The smallest rod length packs down to just under nineteen inches and weighs five ounces. With the reel, you’ll be adding another nine to fourteen ounces. Fully extended, the shortest rod is seventy inches long, more than enough for most backpacking anglers. No matter what length you choose, expect rock-solid performance and durability from the rod.

Unfortunately, the company’s zeal for quality didn’t make it into the handle design. It’s covered in EVA foam and doesn’t have an ergonomic grip. The foam provides some traction when it’s wet, but it just feels like Troutboy could have done more to make holding the rod a comfortable experience.

The Black Warrior is an excellent choice for backpackers that want quality at an affordable price. The fact that you can choose so many different lengths and reel setups on those telescoping rods just add to its desirability.

[amazon fields="B07G99T86Q" value="button" button_text="CHECK LATEST PRICE" /]

~ Complete Package ~

Wild Water Tenkara

[amazon fields="B001IAHX6A" value="thumb" image_size="large" image_class="amzimg"]

Wild Water Tenkara

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Pros

Cons

A tenkara rod is an interestingly simple third option after spinning rods and fly rods. They completely forgo the reel, so the rod will be your only purchase. Reel differences aside, they’re similar to fly rods in how they’re used. Thanks to their simple design, they’re blowing up in popularity with backpackers.

The [amazon link=”B001IAHX6A” title=”Wild Water” /] comes apart in nine sections and assembles into a twelve-foot pole. Even so, the broken-down version is twenty-two inches in length – not as small as most of the telescopic spinning rods we’ve reviewed. All the pieces fit inside the handle, and this setup comes with a handy tote bag.

It shines in the weight department, with the graphite construction keeping it below the four-ounce mark (and remember, no reel is required – that’s the final weight).

This package comes with a float box, a dozen flies, a roll of tippet, nippers, and a zinger. It’s the complete package to get you ready for Tenkara fishing, and it comes with a very reasonable price tag.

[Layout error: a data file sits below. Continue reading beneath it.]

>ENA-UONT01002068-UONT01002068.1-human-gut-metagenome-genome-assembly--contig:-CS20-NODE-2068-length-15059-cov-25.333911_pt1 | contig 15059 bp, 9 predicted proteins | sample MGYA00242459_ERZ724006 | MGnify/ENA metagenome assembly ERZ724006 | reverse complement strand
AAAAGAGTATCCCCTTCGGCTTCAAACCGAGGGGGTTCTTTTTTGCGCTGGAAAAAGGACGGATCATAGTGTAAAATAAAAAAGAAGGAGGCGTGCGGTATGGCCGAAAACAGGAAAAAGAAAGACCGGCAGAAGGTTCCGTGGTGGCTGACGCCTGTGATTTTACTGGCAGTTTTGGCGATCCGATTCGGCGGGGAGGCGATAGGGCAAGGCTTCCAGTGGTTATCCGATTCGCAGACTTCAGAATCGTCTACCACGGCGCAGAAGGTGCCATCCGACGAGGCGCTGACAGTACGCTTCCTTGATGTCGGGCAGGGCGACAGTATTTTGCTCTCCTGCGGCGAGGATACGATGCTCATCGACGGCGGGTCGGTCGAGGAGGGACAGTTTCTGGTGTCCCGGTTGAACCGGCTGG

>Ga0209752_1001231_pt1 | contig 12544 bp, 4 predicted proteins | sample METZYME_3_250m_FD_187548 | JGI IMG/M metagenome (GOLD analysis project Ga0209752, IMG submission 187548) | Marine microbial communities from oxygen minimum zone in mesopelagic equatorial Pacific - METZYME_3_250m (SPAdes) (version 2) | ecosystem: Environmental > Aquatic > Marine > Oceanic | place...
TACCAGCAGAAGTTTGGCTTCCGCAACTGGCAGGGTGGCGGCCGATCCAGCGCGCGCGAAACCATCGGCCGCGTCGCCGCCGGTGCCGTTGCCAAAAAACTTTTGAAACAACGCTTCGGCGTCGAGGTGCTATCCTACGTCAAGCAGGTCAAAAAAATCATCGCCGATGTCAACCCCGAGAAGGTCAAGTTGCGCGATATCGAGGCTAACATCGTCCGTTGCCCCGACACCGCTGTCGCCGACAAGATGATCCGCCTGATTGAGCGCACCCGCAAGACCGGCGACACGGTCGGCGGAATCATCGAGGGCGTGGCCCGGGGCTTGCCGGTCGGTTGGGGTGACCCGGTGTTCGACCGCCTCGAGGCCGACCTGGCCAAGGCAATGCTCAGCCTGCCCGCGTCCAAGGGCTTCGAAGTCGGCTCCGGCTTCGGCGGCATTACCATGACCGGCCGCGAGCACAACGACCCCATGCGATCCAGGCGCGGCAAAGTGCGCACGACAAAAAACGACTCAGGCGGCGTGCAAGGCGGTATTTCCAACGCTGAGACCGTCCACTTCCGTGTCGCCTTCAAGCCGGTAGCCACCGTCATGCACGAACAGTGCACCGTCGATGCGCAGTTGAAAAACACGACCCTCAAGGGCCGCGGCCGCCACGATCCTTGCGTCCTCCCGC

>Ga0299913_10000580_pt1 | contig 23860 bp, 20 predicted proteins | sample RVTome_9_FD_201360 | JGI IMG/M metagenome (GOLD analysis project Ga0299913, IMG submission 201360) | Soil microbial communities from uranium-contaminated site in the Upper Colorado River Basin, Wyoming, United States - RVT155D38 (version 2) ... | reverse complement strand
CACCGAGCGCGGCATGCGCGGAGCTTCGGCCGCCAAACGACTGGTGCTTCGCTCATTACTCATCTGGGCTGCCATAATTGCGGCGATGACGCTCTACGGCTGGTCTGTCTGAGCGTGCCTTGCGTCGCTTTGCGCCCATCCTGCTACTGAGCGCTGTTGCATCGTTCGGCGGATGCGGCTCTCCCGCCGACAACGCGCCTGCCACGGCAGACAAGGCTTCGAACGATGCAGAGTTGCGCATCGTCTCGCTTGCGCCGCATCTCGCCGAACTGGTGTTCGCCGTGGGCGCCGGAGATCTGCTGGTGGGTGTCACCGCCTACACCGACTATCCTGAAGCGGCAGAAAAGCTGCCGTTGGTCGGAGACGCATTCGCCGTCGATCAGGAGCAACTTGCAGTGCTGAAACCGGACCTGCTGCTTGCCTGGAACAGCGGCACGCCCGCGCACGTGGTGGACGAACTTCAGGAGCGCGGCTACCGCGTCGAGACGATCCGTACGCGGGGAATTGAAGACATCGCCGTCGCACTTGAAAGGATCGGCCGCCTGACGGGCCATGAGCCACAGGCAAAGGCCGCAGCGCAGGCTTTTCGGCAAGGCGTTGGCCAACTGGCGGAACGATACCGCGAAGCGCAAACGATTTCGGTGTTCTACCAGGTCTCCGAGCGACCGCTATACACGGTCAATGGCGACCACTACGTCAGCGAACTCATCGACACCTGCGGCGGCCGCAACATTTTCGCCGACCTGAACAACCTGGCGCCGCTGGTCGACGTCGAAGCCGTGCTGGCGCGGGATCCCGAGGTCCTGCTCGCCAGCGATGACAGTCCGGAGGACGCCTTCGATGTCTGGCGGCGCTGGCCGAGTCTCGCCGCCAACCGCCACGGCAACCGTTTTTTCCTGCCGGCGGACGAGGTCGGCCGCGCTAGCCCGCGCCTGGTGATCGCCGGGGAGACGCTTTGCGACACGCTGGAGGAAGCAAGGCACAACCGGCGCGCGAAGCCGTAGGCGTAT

[amazon fields="B001IAHX6A" value="button" button_text="CHECK LATEST PRICE" /]

~ Best Lightweight Option ~

Dragontail Tenkara Shadowfire

[amazon fields="B00N36YY1O" value="thumb" image_size="large" image_class="amzimg"]

Dragontail Tenkara Shadowfire

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Pros

Cons

A step up from the Wild Water in Tenkara quality is the Dragontail Shadowfire. It’s a little more expensive. This setup doesn’t come with all the starter gear that the Wild Water does (though you can buy that package for a small fee).

The [amazon link=”B00N36YY1O” title=”Dragontail Shadowfire” /] is excellent for more experienced Tenkara anglers.

At just under three ounces, you’re almost going to forget that you packed the 12-foot Shadowfire. It’s twelve feet long, so be wary of getting this pole if you’re fishing in tight spaces.

It breaks down into eight segments and packs down an inch or so shorter than Wild Water, to a slightly smaller twenty and a half inches. It comes standard with a hard side storage tube that will keep in safe while you’re on the trail.

The Shadowfire is best for fish between four and eighteen inches in length – it’s not designed for reeling in a big catch. It can handle larger fish, but it’s not going to perform that well (there will be too much flex).

One of the nicer small touches on the Shadowfire is its ergonomic grip. The vast majority of cork grips are either straight or slightly tapered, but this one has an hourglass shape that not only feels good it helps you keep a tighter hold on the rod.

The Shadowfire is an excellent Tenkara pole that isn’t too expensive. It’s a good entry-level rod, especially if you’re catching some larger fish on your backcountry adventures. However, it could also be a significant upgrade if you already have some Tenkara experience under your belt.

[amazon fields="B00N36YY1O" value="button" button_text="CHECK LATEST PRICE" /]

~ Best Value ~

Okura Voyager Spinning Travel Kit

[amazon fields="B000MQTJW2" value="thumb" image_size="large" image_class="amzimg"]

Okura Voyager Spinning Travel Kit

[amazon fields="B000MQTJW2" value="button" button_text="CHECK LATEST PRICE" /]

Pros

Cons

If this is your first backpacking pole and you want a cheap and effective setup, this kit from Okura might be your best bet. The [amazon link=”B000MQTJW2″ title=”Voyager collapsible rod” /] is as light as most of its competitors for about half the cost.

This is a kit setup, and with it, you’ll get a reel, tackle box, and travel case. The reel is, admittedly, not that great, but it will function with smaller fish. Don’t load it up with a heavy line. It won’t handle it well, and the rod bends pretty severely with large fish. A few extra eyelets along its length would have given it more strength.

The Voyager kit also includes a nylon carrying bag with foam cutouts to protect your rod. While you probably wouldn’t carry such a bulky case on your backpacking trips, it’s a nice perk.

The rod itself is pretty standard, though the inclusion of cork grip on such a budget-friendly model is kind of impressive. They give it a more comfortable feel that all-day anglers will significantly appreciate.